Little Tea, 2020 (Fiction)

Little Tea is set in Memphis in two time periods — the narrative alternates between the present day and the ’80s. Fullerton’s fourth novel — the follow-up to 2018’s successful Mourning Dove — follows the narrator Celia Wakefield and hinges primarily on her friend Thelonia Winfrey, known also as Little T. It’s a novel about disparities, social norms and mores, about the slow march toward equality, but more than anything else, it is a novel about the deep-rooted friendships that bind our lives. “We’re all just comparing notes on life,” Fullerton says of herself and her fellow storytellers, whether they work in ink and paper, film frames, or song. And with four novels and a career in radio under her belt, Fullerton can boast her share of experience with storytelling. She worked in radio in Memphis for nearly a decade, logging time at WEGR-Rock-103, FM 100, WMC-79, WEVL, and WSMS. And that was before she made the move to a bigger stage in California. In other words, it’s a safe bet that the Memphis-born author knows how to tease out a good tale. And, as in so many things, Fuller says a good story needs subtlety. “A writer can’t come out, laying the cards on the table, and say ‘This is the point,’” Fullerton explains. “You’ve got to leave that to the reader.” Fullerton will be hosting a virtual book talk in partnership with Novel bookstore on Thursday, June 18th, at 6 p.m.

Claire Fullerton
  • Claire Fullerton

Chanelle Benz
The Man Who Shot Out My Eye Is Dead, 2017 (Fiction, Short Stories)
Chanelle Benz’s The Gone Dead was one of the best novels of 2019, and her debut short story collection is just as good, albeit in several bite-sized segments. The stories in The Man Who Shot Out My Eye Is Dead take a tour through various genres — the story from which the collection takes its title is a Western — demonstrating the author’s nimble skill switching between styles.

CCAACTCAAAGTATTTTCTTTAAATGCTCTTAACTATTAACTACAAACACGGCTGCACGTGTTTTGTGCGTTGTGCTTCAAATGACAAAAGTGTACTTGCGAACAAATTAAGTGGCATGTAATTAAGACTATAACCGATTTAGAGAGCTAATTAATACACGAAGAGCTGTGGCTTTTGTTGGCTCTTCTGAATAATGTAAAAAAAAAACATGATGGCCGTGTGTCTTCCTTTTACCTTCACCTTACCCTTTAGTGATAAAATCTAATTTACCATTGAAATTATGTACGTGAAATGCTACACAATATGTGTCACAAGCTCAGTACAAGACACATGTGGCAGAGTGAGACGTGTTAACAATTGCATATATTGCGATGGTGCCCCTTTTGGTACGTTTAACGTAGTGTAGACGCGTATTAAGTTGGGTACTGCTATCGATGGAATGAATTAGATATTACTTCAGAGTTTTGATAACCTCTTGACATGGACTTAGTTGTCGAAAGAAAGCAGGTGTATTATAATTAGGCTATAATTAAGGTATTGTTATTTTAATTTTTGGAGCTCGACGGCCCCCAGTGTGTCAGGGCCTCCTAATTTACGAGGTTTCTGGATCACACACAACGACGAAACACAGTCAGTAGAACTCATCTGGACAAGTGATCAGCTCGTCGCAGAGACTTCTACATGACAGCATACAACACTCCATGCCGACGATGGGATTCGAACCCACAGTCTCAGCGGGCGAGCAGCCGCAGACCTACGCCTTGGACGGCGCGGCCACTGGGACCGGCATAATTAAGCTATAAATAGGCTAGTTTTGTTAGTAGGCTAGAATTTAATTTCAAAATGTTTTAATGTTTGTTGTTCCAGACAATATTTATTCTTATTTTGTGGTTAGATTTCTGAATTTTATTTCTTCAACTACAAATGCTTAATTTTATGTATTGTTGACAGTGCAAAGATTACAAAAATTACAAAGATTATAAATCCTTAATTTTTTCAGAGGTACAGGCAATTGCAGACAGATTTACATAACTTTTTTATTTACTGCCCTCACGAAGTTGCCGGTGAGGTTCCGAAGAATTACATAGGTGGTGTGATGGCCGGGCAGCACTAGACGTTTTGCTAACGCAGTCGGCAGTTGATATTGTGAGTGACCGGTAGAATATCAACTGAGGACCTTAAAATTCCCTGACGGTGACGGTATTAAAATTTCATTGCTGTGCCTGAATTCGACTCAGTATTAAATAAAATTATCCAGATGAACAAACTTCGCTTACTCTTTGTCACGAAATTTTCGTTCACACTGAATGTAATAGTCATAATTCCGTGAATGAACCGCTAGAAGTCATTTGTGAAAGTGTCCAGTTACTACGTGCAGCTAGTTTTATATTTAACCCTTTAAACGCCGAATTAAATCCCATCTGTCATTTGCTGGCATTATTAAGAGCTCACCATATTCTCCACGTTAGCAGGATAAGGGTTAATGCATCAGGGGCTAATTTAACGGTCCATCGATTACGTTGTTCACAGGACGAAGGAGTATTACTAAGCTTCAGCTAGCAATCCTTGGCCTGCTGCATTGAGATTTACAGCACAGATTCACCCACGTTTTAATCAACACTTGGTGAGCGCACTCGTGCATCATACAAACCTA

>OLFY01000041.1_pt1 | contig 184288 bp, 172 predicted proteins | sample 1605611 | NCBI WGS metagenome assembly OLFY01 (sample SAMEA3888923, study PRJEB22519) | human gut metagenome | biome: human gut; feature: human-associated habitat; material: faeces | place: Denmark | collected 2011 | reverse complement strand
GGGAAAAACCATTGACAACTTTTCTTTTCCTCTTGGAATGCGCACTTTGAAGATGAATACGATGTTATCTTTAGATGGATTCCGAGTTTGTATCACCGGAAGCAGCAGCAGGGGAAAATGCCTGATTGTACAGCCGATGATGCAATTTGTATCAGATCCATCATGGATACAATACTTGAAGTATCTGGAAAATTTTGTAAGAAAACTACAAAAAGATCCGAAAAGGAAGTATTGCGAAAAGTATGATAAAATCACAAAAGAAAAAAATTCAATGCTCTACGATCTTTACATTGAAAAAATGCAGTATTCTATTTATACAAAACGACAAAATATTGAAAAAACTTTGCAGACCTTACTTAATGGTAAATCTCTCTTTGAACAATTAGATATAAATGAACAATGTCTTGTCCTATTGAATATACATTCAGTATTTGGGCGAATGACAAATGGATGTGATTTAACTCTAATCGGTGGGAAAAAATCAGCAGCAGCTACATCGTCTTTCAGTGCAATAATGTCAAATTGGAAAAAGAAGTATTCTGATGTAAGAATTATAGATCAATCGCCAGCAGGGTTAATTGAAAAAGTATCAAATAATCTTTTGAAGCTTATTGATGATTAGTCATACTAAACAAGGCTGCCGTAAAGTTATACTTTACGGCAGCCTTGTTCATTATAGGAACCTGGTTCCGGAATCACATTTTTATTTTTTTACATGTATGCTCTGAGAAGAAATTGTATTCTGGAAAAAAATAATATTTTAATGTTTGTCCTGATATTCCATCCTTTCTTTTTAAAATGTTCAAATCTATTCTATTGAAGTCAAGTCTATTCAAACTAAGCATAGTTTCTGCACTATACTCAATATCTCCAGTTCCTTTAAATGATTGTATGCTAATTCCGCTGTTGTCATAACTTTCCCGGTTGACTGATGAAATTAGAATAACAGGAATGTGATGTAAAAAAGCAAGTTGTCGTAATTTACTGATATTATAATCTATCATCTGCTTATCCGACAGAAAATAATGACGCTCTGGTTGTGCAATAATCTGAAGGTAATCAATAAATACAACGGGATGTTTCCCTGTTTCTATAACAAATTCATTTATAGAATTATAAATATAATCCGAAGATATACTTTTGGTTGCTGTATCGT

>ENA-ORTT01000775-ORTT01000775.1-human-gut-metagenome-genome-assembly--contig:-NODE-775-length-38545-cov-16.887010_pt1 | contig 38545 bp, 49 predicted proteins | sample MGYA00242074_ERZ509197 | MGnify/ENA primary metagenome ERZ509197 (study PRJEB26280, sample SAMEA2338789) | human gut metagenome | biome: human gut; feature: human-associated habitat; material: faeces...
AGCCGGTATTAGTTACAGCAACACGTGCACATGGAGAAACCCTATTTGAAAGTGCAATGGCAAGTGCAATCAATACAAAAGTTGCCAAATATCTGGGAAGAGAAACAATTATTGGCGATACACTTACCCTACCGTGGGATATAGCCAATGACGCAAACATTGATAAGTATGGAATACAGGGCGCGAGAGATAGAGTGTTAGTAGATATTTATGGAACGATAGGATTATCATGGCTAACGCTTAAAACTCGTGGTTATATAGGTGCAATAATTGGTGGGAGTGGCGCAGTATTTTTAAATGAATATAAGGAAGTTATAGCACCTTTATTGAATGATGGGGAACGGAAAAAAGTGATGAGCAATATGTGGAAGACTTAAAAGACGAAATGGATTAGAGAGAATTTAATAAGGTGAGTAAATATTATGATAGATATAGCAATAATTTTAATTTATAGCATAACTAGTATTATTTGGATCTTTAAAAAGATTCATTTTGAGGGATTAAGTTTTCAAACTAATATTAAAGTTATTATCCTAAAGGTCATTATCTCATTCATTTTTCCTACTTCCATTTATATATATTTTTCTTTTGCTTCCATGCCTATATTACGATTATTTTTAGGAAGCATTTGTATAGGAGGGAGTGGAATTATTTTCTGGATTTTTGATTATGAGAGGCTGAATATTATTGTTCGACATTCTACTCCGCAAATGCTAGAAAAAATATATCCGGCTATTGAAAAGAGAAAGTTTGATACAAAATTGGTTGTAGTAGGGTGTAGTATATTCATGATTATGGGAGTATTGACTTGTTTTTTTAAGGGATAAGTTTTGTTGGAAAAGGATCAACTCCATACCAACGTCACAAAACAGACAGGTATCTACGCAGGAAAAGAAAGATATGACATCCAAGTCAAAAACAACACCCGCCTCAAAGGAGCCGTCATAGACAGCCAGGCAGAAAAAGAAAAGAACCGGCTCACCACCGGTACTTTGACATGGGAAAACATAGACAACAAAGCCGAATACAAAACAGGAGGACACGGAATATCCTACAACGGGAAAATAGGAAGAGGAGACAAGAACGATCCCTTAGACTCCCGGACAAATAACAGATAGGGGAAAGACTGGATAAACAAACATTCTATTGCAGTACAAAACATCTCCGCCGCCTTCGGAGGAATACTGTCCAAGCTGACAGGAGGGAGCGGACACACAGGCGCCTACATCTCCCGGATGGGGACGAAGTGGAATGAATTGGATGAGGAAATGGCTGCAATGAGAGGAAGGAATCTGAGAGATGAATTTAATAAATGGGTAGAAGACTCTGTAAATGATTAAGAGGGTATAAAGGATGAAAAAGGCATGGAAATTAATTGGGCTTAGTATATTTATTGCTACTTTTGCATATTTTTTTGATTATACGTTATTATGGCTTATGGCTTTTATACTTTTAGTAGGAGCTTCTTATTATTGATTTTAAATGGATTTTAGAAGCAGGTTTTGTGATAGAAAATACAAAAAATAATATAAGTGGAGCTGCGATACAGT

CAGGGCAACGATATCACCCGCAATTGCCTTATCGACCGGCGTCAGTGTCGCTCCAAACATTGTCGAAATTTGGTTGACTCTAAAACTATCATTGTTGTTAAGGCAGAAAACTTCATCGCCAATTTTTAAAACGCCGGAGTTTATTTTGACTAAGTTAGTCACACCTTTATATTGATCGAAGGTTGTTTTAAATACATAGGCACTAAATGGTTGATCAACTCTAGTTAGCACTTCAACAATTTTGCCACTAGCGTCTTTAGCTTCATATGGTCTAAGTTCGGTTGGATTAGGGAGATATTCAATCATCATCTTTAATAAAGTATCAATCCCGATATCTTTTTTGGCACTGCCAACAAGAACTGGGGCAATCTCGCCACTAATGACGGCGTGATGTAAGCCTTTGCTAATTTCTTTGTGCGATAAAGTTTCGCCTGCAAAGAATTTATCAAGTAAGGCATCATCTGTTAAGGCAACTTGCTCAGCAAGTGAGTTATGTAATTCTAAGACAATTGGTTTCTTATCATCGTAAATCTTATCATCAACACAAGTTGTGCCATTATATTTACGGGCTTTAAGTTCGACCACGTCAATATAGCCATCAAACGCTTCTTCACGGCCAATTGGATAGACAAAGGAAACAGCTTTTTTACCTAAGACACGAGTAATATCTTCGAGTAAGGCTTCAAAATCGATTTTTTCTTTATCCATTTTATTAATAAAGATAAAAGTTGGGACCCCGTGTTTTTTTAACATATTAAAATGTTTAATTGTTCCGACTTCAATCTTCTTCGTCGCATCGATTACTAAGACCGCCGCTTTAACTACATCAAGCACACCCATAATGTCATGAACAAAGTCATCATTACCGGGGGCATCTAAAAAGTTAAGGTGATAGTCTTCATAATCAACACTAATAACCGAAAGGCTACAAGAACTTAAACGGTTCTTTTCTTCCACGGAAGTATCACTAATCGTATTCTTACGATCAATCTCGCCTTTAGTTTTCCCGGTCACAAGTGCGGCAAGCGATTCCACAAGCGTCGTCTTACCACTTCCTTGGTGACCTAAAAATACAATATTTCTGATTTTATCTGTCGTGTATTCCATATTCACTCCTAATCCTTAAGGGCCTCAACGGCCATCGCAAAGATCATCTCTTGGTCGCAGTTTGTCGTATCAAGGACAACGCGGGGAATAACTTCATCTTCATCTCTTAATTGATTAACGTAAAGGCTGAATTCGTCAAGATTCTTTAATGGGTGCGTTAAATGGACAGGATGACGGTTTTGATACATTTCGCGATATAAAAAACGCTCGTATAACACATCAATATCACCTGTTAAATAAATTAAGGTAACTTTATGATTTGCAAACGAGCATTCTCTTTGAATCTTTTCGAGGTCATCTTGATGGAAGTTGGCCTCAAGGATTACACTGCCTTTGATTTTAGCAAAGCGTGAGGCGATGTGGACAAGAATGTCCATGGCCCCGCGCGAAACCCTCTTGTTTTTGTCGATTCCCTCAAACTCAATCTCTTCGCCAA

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Tony Max
The Golden Silence and The Crimson Hand (Comics)

From the mad mastermind behind Memfamous Comics and No Regrets tattoo artist Tony Max, comes the two-part comics series The Golden Silence and The Crimson Hand. The books are all set in the same reality, in a walled-in Memphis 200 years from now. It's a world steeped in the history of alternative comics and pulp fiction — with disgraced former cops, barbarians at the gates, and crumbling society. Max just put the finishing touches on the final issue of The Crimson Hand, making now the perfect time to get caught up on Memphis’ premier dystopian comic book. The series is available online for free at tapas.io/rabideyemovement.

Arthur Flowers
Another Good Loving Blues, 1993 (Fiction)
This novel takes Beale Street as its setting, telling the tale of bluesman Lucas Bodeen and Melvira Dupree, the conjure woman he loves. It’s a story of love in the time of Jim Crow, of happiness and connection and myth and history.